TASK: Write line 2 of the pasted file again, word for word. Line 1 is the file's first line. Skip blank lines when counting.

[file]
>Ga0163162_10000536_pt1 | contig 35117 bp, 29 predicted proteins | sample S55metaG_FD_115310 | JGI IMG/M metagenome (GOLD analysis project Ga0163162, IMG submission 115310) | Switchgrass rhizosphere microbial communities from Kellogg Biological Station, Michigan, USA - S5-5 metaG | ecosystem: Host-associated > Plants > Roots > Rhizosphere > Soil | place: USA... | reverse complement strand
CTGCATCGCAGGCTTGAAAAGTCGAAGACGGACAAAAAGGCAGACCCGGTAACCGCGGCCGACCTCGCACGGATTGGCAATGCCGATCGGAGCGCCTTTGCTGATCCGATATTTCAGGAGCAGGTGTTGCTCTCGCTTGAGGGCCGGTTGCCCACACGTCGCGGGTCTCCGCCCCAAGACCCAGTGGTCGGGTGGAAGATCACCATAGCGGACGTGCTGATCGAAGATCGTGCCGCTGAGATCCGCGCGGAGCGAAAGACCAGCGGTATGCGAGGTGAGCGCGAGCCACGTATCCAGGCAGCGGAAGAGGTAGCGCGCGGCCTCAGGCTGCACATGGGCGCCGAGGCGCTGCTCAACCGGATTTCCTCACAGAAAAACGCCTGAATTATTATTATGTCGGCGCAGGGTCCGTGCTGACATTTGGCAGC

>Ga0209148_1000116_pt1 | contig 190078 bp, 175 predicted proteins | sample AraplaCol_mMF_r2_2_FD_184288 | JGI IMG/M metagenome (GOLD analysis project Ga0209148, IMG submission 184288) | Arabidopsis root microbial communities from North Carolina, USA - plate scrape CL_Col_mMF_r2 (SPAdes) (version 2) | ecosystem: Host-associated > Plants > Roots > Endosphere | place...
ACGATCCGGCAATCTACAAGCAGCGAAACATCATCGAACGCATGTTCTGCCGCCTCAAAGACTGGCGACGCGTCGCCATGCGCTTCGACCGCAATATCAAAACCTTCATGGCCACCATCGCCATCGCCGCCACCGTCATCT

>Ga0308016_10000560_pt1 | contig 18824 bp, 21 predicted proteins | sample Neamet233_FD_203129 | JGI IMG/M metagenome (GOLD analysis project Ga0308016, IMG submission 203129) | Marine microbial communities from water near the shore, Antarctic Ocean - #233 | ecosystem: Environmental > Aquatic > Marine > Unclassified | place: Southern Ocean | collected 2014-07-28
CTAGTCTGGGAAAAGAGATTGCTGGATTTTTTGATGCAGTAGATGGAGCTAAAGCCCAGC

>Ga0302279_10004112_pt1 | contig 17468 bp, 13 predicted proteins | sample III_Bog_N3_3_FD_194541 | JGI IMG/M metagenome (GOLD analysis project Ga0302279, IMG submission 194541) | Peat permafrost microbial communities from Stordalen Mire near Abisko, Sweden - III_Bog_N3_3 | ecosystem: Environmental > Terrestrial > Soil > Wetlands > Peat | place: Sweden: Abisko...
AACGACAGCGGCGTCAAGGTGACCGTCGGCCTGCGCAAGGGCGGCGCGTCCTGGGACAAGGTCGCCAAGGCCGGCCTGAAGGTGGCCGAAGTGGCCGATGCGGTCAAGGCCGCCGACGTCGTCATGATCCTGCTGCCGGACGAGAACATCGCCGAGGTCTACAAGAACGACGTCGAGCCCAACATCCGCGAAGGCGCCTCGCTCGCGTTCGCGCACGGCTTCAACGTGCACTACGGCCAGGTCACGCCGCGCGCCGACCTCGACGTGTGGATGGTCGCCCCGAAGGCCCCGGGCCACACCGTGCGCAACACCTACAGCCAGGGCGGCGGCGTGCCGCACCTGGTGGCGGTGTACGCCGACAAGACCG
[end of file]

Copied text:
CTGCATCGCAGGCTTGAAAAGTCGAAGACGGACAAAAAGGCAGACCCGGTAACCGCGGCCGACCTCGCACGGATTGGCAATGCCGATCGGAGCGCCTTTGCTGATCCGATATTTCAGGAGCAGGTGTTGCTCTCGCTTGAGGGCCGGTTGCCCACACGTCGCGGGTCTCCGCCCCAAGACCCAGTGGTCGGGTGGAAGATCACCATAGCGGACGTGCTGATCGAAGATCGTGCCGCTGAGATCCGCGCGGAGCGAAAGACCAGCGGTATGCGAGGTGAGCGCGAGCCACGTATCCAGGCAGCGGAAGAGGTAGCGCGCGGCCTCAGGCTGCACATGGGCGCCGAGGCGCTGCTCAACCGGATTTCCTCACAGAAAAACGCCTGAATTATTATTATGTCGGCGCAGGGTCCGTGCTGACATTTGGCAGC